“One of the problems that I’m absolutely convinced that this district has is that the inability to attract certain candidates is because they feel that they will be in an isolated environment when they get here. And we present that isolated environment to them, unintentionally, but when we go out to these recruiting fairs. And so we need to figure out a way that we can have some kind of a linkage or at least a connection that they can feel before they make the jump to here, because otherwise they won’t make the jump and that’s proven out from time and time and time again, whether we are going to North Carolina, whether we are going to Los Angeles, whether we are going to the Philippines. It’s not rocket science to figure it out and maybe we need to change our approach when we are going out to meet with folks, and make sure that there is a feeling of comfort which sometimes comes with when you see people like yourself. And Davis already has an aura about it that is somewhat concerning to people on the outside.”
Taylor in my view, nailed it on this statement. Davis does not have a good reputation to people of color who both live in this community and those who have heard about the community. It is unfortunately not a place where a lot of minorities have a desire to win, due in part to its reputation. Due also to some of the things that Nikki Smith said last week at the Human Relations Commission about being an exemplar and a role model and having a tremendous amount of pressure as one of a few minority and African American teachers in the district. I think as Mr. Taylor very aptly suggests is something that is going to take a lot of work to repair. And frankly from my experience in this community, a lot of people do not want to hear that and it was nice that Mr. Taylor was the one to say it last night.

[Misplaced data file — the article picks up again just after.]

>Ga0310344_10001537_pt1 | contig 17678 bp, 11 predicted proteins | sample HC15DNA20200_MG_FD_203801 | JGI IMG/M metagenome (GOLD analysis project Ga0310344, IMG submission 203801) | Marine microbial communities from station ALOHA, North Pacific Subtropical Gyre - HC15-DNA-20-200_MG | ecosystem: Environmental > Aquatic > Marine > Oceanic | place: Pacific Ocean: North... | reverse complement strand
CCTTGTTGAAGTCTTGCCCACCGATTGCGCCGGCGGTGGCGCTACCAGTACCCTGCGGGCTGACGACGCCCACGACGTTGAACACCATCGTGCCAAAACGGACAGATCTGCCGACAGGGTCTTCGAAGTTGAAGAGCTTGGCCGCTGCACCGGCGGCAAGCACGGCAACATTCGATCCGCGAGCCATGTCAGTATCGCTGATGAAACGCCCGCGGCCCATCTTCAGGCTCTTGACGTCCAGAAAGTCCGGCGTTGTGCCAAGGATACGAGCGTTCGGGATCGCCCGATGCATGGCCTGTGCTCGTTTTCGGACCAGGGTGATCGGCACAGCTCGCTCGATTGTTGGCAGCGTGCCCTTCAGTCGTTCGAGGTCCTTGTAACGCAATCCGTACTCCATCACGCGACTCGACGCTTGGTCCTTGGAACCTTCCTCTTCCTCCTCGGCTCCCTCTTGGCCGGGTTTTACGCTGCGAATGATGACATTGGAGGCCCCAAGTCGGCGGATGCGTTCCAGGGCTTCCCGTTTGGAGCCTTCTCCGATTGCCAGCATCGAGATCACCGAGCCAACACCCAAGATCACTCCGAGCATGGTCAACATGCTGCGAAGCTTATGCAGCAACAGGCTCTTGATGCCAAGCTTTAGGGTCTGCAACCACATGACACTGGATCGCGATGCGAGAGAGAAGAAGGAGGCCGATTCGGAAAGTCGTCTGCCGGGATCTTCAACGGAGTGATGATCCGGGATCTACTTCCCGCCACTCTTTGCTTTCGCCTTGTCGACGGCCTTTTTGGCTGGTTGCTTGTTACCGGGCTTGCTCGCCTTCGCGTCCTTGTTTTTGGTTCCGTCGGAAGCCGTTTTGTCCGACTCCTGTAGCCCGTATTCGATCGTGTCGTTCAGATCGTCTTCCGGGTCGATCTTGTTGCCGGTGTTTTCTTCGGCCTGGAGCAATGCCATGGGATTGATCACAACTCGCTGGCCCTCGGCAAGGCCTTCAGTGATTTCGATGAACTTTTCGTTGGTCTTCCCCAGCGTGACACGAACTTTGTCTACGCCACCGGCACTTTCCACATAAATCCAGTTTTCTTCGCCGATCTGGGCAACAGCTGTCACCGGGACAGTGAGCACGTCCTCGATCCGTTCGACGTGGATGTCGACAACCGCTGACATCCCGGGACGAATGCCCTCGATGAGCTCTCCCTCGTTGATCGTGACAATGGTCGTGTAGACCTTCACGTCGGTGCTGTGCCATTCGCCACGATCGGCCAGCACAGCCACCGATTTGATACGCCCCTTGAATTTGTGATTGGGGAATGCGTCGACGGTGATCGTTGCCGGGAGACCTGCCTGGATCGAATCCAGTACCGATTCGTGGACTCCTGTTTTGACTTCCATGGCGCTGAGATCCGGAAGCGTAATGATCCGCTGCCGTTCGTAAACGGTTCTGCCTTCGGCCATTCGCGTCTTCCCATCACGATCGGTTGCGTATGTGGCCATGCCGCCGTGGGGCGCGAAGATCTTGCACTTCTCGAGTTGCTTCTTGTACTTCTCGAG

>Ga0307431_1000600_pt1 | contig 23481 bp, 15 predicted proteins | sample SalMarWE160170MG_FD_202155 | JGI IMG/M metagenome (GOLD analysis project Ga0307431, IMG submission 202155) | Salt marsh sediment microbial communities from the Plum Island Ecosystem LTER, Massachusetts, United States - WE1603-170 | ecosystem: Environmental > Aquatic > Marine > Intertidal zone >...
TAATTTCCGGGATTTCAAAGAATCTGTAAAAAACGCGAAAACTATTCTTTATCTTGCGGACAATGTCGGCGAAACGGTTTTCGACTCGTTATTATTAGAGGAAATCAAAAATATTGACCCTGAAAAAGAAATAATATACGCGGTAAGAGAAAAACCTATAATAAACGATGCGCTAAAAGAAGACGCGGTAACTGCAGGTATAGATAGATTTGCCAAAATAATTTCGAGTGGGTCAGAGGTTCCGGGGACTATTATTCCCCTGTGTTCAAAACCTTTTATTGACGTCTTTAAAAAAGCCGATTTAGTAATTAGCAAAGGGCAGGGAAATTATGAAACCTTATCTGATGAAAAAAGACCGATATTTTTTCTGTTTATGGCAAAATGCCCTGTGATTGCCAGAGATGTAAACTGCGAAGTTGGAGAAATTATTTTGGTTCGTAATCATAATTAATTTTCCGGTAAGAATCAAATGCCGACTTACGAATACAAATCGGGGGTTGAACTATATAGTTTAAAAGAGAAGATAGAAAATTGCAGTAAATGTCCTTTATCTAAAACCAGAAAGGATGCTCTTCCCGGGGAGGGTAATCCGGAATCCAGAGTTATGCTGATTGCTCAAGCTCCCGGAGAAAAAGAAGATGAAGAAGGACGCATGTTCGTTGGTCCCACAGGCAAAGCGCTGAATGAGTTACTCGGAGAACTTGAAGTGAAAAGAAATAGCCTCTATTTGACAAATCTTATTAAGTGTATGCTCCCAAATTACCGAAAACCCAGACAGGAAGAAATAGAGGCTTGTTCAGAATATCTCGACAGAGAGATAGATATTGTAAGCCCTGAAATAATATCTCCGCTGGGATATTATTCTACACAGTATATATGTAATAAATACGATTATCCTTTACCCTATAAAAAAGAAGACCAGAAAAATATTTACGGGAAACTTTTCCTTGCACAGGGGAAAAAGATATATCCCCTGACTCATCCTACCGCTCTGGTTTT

Some of the other things they are looking at are the Unconscious Bias project—looking at what types of unconscious bias might exist and instruments to measure what kinds of unconscious bias you might bring to the classroom. This is a pilot project that has been in the works here in Davis for some time. (Click here for more information).

There are a couple of key theoretical and practical assumptions that underlie this program. First that all of us have basic “cognitive biases that influence how we perceive and make decisions about other people and that we are often guided by racial and other stereotypes of which we are completely unaware.” However, most Americans believes that racism and discrimination are things of the past and that makes it difficult to talk about racism and discrimination. Finally, we need to be able to confront these unconscious racial biases in order to eliminate some of the discriminatory practices—especially those that are unintended.

Another program coming to the high school is a class taught by Dr. Jann Murray-Garcia on “Race Relations and Social Justice in U.S. History” that has been approved for next year. The superintendent reported that the Black Student Union is back on campus and will be choosing new officers in the next few weeks and will be planning for its future. The suspension of the BSU had been a tremendous focal point in recent months, so its reformation is a positive step forward that will hopefully help to deal with some of the concerns that have been expressed in recent weeks.

At the next school board meeting they will be looking at the findings of the Achievement Gap Task Force. One of the things that Mr. Whitmore spoke about last night was student preparedness for post-secondary education. He looked at A-G completion and found that at the district level, the 2004-05 (most recent years available) that DJUSD Latinos/ Hispanics had a 32.8% completion rate which compares of course and as expected favorably with the county which had a 19.1% rate and the state which had a 24% completion rate. Likewise African Americans had a 41.7% completion rate compared with 28.9 percent at the county and 25.2 percent in the state. However as Mr. Whitmore suggested, while the statistics compare well to the county and state, for all students in this district, the completion rate is 67.8%, and so Hispanics and African Americans are dramatically lower than the district average (which itself is also well-above the state average).